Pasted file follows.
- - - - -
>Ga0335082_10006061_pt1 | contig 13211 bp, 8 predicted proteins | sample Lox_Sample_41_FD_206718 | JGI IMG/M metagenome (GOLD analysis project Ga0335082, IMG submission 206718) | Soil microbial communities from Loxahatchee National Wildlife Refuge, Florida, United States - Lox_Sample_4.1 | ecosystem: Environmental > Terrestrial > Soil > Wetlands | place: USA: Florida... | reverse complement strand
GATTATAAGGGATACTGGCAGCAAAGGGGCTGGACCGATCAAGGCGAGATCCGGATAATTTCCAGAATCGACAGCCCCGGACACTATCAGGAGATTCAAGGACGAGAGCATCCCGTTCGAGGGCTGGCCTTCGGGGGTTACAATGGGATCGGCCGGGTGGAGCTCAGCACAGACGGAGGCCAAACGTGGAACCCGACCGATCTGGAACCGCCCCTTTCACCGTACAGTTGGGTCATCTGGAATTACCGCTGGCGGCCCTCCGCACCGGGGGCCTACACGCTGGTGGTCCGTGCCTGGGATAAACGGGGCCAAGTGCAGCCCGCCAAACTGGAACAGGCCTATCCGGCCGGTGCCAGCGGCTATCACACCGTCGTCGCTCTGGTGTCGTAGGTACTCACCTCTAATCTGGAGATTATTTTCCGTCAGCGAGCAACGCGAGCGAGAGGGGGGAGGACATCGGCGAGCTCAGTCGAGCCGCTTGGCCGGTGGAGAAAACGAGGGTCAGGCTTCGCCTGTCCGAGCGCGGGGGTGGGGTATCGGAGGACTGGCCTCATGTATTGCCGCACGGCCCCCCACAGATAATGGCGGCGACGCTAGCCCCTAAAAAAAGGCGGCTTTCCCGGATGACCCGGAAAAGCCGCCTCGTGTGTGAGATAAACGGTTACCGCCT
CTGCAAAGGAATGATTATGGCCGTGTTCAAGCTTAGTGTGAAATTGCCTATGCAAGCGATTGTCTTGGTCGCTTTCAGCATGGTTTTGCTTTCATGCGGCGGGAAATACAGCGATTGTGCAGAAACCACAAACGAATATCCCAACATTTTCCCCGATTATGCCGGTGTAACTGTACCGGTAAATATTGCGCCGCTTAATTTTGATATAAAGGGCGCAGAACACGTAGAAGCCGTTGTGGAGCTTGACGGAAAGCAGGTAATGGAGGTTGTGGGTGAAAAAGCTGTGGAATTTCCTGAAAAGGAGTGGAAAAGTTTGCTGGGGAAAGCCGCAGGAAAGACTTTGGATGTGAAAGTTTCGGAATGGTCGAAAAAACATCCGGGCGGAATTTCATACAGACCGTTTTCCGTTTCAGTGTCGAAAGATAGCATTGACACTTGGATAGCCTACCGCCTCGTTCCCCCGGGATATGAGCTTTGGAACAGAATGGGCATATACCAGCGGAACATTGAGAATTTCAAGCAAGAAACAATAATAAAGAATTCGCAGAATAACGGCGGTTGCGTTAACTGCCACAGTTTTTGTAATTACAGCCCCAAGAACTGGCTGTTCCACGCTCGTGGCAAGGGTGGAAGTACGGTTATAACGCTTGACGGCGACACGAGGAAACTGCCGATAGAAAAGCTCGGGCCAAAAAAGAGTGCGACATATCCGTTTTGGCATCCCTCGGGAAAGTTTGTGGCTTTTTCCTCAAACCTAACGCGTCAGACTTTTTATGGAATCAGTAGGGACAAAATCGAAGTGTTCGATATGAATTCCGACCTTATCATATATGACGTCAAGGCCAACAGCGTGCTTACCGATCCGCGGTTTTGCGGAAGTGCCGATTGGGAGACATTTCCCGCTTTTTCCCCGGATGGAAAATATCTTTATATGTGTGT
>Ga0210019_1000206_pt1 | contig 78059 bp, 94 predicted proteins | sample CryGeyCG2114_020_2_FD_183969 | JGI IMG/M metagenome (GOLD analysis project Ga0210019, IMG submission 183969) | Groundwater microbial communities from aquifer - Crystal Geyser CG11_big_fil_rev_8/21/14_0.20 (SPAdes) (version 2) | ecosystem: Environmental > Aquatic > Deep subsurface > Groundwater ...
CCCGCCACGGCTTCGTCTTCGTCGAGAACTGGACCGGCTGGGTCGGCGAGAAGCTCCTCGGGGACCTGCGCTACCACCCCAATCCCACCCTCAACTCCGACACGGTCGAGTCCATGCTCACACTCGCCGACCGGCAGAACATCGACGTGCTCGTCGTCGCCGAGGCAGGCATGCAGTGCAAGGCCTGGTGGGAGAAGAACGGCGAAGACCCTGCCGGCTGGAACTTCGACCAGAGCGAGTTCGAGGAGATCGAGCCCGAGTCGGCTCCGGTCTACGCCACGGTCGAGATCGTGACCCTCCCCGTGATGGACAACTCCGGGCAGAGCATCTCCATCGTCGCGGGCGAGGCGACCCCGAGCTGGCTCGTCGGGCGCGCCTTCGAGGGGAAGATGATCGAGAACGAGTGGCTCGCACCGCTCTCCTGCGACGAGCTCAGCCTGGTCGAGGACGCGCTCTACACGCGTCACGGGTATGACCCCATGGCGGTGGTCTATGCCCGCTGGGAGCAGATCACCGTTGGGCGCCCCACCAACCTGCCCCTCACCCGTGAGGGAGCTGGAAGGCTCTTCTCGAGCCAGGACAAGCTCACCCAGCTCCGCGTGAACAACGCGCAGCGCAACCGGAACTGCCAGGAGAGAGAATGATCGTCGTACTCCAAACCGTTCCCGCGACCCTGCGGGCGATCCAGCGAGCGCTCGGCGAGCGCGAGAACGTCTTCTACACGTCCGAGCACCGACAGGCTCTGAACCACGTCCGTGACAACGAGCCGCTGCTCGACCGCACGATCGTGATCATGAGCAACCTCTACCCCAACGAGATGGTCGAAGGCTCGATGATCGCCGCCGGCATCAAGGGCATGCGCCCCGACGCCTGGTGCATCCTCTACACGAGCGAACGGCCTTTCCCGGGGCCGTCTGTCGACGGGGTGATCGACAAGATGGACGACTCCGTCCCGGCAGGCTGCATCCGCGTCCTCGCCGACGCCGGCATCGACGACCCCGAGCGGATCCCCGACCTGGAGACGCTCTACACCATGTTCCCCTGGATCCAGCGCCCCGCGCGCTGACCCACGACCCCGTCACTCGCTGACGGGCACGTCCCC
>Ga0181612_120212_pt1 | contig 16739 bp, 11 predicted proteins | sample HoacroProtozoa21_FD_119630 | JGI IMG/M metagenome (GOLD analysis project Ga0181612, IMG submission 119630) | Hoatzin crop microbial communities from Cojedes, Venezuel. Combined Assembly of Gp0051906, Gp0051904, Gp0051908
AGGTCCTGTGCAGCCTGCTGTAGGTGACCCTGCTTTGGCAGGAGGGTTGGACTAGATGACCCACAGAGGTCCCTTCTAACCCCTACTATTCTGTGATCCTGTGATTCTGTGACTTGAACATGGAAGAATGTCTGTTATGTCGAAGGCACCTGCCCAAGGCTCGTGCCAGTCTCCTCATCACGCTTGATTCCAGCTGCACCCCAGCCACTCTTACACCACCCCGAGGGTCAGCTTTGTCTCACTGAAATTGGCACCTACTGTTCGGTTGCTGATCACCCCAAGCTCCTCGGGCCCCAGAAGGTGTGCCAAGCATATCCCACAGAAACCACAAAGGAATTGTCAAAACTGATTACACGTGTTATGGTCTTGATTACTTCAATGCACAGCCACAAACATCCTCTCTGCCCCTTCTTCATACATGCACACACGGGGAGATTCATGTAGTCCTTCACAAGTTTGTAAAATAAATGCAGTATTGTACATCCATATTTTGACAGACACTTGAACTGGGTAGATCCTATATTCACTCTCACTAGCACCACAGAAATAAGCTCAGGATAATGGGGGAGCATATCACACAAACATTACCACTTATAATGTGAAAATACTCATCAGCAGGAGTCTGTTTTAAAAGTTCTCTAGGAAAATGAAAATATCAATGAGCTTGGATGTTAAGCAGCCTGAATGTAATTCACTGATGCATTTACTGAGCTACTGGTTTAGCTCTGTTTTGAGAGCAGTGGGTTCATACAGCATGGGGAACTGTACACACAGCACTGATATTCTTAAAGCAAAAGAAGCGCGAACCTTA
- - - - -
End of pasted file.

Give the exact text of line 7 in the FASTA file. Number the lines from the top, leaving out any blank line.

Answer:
AGGTCCTGTGCAGCCTGCTGTAGGTGACCCTGCTTTGGCAGGAGGGTTGGACTAGATGACCCACAGAGGTCCCTTCTAACCCCTACTATTCTGTGATCCTGTGATTCTGTGACTTGAACATGGAAGAATGTCTGTTATGTCGAAGGCACCTGCCCAAGGCTCGTGCCAGTCTCCTCATCACGCTTGATTCCAGCTGCACCCCAGCCACTCTTACACCACCCCGAGGGTCAGCTTTGTCTCACTGAAATTGGCACCTACTGTTCGGTTGCTGATCACCCCAAGCTCCTCGGGCCCCAGAAGGTGTGCCAAGCATATCCCACAGAAACCACAAAGGAATTGTCAAAACTGATTACACGTGTTATGGTCTTGATTACTTCAATGCACAGCCACAAACATCCTCTCTGCCCCTTCTTCATACATGCACACACGGGGAGATTCATGTAGTCCTTCACAAGTTTGTAAAATAAATGCAGTATTGTACATCCATATTTTGACAGACACTTGAACTGGGTAGATCCTATATTCACTCTCACTAGCACCACAGAAATAAGCTCAGGATAATGGGGGAGCATATCACACAAACATTACCACTTATAATGTGAAAATACTCATCAGCAGGAGTCTGTTTTAAAAGTTCTCTAGGAAAATGAAAATATCAATGAGCTTGGATGTTAAGCAGCCTGAATGTAATTCACTGATGCATTTACTGAGCTACTGGTTTAGCTCTGTTTTGAGAGCAGTGGGTTCATACAGCATGGGGAACTGTACACACAGCACTGATATTCTTAAAGCAAAAGAAGCGCGAACCTTA